By Dr. Haley Vo, Mercy physician and mama of 3
I have a confession to make. After 8 years of school, 3 years of post-graduate training, and 3 years of private practice, there’s still something I struggle with each and every day. I have seen the effects of poor lifestyle on people for several years, yet it’s still something that is hard for me. I preach the benefits of good decisions, but I don’t always make them myself.
That’s right, making healthy lifestyle choices doesn’t come easy for me. To remind myself of all the healthy things I should be doing, and hopefully help out a few other moms, I’m jotting down a few recommendations for healthy living.
Let’s start here: exercise. It’s 8 letters. That means it’s a double four-lettered word. It’s hard. I know it is. But it is soooooo important to your health.
Current recommendations by the American Heart Association to stay healthy include 30 minutes of moderately intense exercise for at least 150 minutes each week (30 minutes, 5 days a week). If you’re trying to lose weight, then that number likely needs to be doubled.
As a busy mom of 3, I understand that finding time is difficult. However, I try to remind myself that investing the hours now will hopefully lead to extra years with them later.
Just in case you need a little help on getting motivated to exercise, here are some benefits:
- Decrease your risk of heart attack and stroke
- Decrease your risk of type 2 diabetes
- Decrease your risk of dementia (including Alzheimer’s)
- Strengthen your bones
- Improve your mood
- Helps to improve the symptoms of fibromyalgia
Moving on to diets…. I’m frequently asked about recommendations for how to improve someone’s diet. We live in a world where cheap, highly processed food is available 24 hours a day.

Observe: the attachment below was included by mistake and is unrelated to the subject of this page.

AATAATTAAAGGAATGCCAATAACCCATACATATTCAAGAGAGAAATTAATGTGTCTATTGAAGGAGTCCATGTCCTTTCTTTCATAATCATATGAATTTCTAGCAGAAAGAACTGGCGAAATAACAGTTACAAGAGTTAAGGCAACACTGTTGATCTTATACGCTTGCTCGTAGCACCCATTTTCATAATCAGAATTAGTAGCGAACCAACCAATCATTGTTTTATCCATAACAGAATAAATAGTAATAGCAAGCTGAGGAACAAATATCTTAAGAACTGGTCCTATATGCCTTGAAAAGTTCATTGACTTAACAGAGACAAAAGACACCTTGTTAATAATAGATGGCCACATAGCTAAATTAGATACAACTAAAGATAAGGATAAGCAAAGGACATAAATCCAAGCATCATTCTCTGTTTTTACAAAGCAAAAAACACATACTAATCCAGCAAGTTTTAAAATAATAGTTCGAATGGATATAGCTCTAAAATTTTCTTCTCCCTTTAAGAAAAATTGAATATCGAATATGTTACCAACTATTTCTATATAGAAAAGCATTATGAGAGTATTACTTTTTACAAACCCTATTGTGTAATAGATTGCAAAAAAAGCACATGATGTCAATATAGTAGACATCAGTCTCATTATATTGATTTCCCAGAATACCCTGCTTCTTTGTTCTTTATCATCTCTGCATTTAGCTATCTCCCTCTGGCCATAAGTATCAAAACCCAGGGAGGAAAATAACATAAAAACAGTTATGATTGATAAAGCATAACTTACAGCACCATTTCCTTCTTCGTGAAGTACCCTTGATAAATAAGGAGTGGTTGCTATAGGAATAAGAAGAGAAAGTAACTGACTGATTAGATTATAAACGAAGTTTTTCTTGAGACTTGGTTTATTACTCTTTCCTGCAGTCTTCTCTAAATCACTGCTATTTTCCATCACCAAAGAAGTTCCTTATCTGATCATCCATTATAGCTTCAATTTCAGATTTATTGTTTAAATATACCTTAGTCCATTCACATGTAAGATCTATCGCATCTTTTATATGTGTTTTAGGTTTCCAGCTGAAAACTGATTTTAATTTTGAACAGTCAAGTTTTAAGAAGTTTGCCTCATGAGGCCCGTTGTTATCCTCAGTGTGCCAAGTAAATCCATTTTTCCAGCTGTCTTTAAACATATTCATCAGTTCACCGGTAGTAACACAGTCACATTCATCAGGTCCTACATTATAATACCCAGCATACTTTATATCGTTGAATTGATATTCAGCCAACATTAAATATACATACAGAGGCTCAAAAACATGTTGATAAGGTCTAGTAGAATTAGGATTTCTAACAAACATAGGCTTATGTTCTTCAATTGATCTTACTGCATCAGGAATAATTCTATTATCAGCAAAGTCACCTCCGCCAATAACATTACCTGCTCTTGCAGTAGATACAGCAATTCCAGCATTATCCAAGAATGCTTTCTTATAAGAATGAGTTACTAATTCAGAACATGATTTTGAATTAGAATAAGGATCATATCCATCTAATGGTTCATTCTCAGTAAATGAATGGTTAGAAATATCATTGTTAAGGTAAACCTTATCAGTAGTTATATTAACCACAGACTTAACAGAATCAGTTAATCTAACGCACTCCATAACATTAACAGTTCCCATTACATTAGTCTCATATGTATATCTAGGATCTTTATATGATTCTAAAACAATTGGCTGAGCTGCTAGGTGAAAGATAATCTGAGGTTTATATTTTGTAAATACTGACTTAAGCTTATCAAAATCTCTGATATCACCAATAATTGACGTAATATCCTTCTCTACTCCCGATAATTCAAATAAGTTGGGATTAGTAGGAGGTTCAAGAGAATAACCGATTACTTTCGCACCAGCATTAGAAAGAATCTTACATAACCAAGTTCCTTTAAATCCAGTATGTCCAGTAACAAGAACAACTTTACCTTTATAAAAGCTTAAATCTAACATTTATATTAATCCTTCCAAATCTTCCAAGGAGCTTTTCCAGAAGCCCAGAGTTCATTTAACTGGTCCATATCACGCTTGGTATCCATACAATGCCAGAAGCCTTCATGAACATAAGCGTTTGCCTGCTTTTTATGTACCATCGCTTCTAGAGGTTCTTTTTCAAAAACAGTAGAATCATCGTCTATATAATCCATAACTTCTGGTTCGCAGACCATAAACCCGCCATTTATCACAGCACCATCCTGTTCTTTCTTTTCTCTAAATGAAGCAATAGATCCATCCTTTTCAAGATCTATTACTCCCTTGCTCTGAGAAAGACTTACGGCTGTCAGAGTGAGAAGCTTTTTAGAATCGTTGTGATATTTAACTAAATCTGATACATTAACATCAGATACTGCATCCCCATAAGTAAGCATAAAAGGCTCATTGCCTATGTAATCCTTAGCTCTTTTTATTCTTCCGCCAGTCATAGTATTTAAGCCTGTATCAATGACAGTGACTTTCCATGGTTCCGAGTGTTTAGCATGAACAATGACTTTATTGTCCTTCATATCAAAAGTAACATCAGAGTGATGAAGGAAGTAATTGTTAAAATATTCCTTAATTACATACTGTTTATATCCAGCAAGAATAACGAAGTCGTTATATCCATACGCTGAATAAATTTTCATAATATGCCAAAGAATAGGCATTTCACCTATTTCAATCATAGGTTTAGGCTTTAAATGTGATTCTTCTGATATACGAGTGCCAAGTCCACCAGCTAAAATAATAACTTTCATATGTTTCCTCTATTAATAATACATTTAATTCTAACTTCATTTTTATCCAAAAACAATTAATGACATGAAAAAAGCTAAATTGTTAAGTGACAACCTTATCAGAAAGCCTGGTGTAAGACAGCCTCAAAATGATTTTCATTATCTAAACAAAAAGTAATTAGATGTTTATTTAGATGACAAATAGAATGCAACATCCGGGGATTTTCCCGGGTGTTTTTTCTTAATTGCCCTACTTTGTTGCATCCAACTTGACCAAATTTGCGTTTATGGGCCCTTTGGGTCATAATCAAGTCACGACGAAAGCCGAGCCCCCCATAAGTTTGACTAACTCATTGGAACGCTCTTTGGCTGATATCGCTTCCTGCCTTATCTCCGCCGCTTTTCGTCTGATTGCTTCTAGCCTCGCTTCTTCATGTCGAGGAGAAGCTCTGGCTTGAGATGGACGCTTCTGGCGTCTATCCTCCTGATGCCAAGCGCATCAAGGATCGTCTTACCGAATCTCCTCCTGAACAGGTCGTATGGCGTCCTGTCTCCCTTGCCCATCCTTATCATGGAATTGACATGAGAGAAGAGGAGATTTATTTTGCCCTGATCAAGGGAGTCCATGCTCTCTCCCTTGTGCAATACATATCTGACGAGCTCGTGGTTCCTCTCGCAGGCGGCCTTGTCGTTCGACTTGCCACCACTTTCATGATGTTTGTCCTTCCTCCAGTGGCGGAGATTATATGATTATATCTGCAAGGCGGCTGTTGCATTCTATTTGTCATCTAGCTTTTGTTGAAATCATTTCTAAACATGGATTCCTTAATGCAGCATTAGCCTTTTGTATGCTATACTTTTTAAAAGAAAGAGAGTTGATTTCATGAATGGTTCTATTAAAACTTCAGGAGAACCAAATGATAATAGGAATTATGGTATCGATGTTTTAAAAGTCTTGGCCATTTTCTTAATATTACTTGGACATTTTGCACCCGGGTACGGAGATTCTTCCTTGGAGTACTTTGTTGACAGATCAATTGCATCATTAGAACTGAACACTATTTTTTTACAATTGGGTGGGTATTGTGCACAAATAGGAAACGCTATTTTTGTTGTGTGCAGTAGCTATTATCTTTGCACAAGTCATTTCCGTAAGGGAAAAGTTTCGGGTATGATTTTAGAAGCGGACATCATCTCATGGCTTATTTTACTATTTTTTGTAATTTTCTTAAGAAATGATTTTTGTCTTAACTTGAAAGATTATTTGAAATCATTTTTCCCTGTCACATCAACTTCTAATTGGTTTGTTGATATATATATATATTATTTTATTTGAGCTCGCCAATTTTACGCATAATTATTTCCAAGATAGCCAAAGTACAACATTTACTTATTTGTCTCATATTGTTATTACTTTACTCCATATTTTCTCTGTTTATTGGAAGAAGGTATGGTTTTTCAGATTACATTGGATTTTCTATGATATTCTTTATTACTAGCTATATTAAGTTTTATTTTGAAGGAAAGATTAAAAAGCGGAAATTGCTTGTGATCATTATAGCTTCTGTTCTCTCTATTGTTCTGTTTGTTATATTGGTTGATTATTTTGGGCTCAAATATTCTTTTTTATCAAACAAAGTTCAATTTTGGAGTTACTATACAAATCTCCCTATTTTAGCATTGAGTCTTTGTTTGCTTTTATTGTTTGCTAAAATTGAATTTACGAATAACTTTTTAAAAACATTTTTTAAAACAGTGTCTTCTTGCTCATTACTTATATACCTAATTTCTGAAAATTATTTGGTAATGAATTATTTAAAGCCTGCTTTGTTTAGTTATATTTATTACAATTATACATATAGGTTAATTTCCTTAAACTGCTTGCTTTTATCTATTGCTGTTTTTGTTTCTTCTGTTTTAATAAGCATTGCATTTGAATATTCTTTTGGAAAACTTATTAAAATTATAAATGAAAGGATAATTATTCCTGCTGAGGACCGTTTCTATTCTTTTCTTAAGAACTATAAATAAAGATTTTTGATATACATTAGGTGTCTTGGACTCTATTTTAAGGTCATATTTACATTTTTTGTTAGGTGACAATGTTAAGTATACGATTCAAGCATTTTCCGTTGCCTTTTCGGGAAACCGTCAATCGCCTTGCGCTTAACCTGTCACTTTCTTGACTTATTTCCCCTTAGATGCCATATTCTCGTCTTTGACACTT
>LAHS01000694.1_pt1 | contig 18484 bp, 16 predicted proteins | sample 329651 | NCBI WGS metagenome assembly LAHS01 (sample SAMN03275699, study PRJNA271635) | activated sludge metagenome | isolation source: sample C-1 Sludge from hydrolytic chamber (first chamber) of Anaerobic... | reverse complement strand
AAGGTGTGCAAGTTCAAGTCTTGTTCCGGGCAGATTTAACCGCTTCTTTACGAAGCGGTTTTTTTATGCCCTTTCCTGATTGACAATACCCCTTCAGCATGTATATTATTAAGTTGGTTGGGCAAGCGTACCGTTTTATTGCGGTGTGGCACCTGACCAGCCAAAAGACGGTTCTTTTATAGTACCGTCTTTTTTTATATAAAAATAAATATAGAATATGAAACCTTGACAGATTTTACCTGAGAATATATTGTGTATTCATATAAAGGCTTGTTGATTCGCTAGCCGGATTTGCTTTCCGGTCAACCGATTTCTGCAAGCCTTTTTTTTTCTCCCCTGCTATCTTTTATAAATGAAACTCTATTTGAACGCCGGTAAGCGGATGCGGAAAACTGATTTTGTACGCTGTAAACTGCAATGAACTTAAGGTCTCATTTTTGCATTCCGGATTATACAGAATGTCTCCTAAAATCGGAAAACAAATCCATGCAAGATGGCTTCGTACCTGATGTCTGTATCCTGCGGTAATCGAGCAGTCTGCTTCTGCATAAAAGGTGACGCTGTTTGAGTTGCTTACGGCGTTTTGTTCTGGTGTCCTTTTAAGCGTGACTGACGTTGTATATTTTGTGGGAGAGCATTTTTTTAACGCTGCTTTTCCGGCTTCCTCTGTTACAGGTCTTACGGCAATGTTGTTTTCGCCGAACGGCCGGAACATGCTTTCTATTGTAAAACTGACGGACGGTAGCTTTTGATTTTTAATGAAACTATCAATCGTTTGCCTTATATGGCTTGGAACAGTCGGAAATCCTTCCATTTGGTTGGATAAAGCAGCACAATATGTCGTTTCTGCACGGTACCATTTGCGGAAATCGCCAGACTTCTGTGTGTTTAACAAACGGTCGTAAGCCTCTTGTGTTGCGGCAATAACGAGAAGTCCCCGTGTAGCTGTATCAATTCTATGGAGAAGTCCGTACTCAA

There was a 24-hour McDonald’s and a Taco Bell open till 4 a.m. across the street from one of the hospitals where I trained. I’m embarrassed to guess how many Quarter Pounders with Cheese and 7-Layer burritos I consumed at 3 a.m. Nobody needs that! (disclaimer: This is not a slam against those fast food restaurants. There are healthier choices at both of those establishments. I just never chose them, and I bet I’m not the only one.) Apples just didn’t seem to taste as good in the middle of the night.
Here are some general diet recommendations:
- Everyone needs 5-9 servings of fruits and vegetables, everyday. Do not count juice for more than 1 of those servings.
- 25-30 grams of fiber daily is a good goal. If you begin reading labels, you’ll learn that is a lofty goal for most.
- Only 2-3 servings of red meat and/or pork WEEKLY. Yep, that’s right. Most of your protein should be from lean sources.
- Increase your “good fats”, including omega 3 fatty acids and mono-unsaturated fats. Some good sources of these are fatty fish such as tuna or salmon (fried catfish doesn’t count!), tree nuts, olives, avocados, olive and canola oil, just to name a few.
- Milk should be skim or 1% for everyone over the age of 2, unless otherwise instructed by your physician.
- Cut out soft drinks. Just don’t drink them. One here and there won’t hurt you, but really, you don’t need them.
Finally, I hear this all the time: “I have to keep chips and cookies and Little Debbie’s Snacks around because I have kids.” Unless you have willpower greater than 95% of the general population, you will eat them if they are in your pantry. Trust me. Little Debbie’s Holiday Cakes are my kryptonite. I’m salivating just thinking about Christmas Tree Cakes.
Listen closely: Your kids don’t need them either. Really. Even if your children are very small for their age (which is defined as less than the 3rd percentile on the growth chart), they do not need to get extra calories from junk food! I have a whole list of high calorie recipes from Arkansas Children’s Hospital. Christmas Tree Cakes are not on there one time. I checked twice just to be sure.
So that’s my speech, mamas. I hope you find it useful and take at least part of it to heart. After all, your heart is depending on it.
Photo credit: Flickr
To visit with Dr. Vo in person, you can schedule an appointment with her by calling the Mercy Clinic Primary Care Sugar Creek in Bella Vista. It’s located at 24 Sugar Creek Center and the phone number is 479-876-1414. Same day appointments will be available at the clinic.
If you have a general health question for Dr. Vo, you can email it to mamas@nwaMotherlode.com and she may answer it in a future post.